Paul explained how beneficial trees are to our mental health. We’ve lost touch with nature whilst living very busy, often stressed lives. Our DNA started in nature, it is not so long ago that we had lives more based in our landscape and nature.
Kristina asked what the benefits are of spending time with trees?
“Trees are like a ‘chemical factory’, giving off good, volatile organic compounds that help us breathe better, reduce stress and boost our immune systems. Spending time near a tree, breathing in deeply is good for our health and this is backed up by science. Breathing in the aromas of trees and plants in our gardens will refresh and rejuvenate us. Our endorphin production is promoted when we do this, sometimes called ‘happy hormones’. “
Paul went on to confirm that his voluntary work he coordinates in the Forest of Dean for Foresters’ Forest is currently suspended due to the Coronavirus lockdown. Recently, Paul was working with local volunteers on woodland tasks such as tree 'haloing' (see photos below). This work entails cutting down small trees below larger veteran tress to give the larger trees more space to grow.
In the meantime Paul encourages us to make spending time with trees, or ‘tree time’, part of our allowed daily exercise if we can. Find a tree in the time you have available to get some fresh air. We should use our eyes and sense of smell and spend time with an orchard tree, a tree in our garden or a large oak in forest or woodland within a short walk from our home. Enjoying a walk whilst we do this will reduce our stress and remind us that perhaps the time we spend with machines and computers has left us forgetting our natural origins. We should try and get out into nature, if we can!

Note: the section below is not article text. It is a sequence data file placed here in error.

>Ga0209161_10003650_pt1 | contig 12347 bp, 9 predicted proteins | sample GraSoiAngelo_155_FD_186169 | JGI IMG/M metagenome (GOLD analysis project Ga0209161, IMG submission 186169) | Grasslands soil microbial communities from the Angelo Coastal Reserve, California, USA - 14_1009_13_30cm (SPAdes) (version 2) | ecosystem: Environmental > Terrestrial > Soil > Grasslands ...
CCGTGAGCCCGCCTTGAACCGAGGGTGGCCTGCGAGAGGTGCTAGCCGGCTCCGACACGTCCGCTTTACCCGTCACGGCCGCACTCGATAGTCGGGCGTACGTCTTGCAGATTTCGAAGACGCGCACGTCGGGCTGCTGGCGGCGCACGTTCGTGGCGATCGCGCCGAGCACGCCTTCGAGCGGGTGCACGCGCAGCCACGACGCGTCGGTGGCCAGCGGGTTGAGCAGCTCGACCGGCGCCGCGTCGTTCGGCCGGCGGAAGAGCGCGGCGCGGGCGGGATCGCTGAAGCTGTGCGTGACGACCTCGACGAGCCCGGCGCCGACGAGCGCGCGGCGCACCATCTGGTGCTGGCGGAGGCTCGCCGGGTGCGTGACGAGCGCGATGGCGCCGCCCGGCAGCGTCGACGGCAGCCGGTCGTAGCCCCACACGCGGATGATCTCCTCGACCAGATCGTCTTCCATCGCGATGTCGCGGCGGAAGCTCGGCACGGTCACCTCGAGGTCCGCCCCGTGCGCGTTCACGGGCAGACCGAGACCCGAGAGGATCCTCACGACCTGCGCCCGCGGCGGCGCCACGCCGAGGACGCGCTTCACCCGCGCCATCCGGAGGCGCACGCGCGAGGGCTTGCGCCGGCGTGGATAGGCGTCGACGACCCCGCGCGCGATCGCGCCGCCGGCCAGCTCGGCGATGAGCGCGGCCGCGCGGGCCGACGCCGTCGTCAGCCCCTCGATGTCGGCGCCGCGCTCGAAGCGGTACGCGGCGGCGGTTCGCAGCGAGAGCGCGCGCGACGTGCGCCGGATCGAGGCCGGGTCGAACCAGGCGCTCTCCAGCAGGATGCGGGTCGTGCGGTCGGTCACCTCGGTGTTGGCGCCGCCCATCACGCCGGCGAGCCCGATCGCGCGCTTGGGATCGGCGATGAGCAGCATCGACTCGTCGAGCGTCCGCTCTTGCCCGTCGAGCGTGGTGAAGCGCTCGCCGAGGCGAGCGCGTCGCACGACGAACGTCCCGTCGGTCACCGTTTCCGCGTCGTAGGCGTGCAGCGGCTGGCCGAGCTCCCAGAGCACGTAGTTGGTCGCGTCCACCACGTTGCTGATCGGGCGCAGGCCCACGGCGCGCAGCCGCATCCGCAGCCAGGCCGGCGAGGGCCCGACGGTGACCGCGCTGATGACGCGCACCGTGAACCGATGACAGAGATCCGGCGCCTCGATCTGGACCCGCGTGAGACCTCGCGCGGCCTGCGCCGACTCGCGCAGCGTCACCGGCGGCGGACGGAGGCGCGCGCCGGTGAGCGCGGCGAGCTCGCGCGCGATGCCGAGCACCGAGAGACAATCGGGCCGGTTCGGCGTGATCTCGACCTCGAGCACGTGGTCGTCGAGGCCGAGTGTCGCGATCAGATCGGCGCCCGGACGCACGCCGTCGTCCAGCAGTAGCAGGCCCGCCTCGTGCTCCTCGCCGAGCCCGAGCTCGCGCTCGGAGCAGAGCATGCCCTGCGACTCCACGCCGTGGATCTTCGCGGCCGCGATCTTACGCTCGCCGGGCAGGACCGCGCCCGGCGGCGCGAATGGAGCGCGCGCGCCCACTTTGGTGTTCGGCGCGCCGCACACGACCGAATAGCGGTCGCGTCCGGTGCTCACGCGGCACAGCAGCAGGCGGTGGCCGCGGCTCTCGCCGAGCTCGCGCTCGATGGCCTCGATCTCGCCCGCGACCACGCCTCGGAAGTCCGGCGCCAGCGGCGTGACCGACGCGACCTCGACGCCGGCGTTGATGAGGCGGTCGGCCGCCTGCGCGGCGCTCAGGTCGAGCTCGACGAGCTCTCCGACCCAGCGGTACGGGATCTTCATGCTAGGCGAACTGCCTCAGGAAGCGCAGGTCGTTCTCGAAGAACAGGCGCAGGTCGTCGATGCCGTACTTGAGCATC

Thank you, Paul, for your words of inspiration!
Share with us your stories and messages about how some time with trees, and getting back to nature, is helping you at this time? email@example.com
Find out more about our Ancient and Notable Trees project that Paul leads here.
COVID-19 safety questions you may have in relation to this activity:
Q: Can I drive to my local woodland to walk/walk the dog/go for a run/ride my bike?
A: No this is not essential travel.
Q: Can I use the forest for my daily exercise?
A: If you are lucky enough to live within walking distance of the Forest you can use your daily exercise to walk the dog, go for a walk or run or a gentle cycle with members of your household only. But please do so responsibly and following the latest government guidelines on social distancing.
For further current guidance please see: https://www.nhs.uk/conditions/coronavirus-covid-19/
Tree 'haloing' voluntary work, before and after photos, taken earlier this year:
You might be surprised what you find!
From creating habitats for our wildlife or improving our waterways, to recording oral histories or finding old photos, there’s always something going on to get involved in!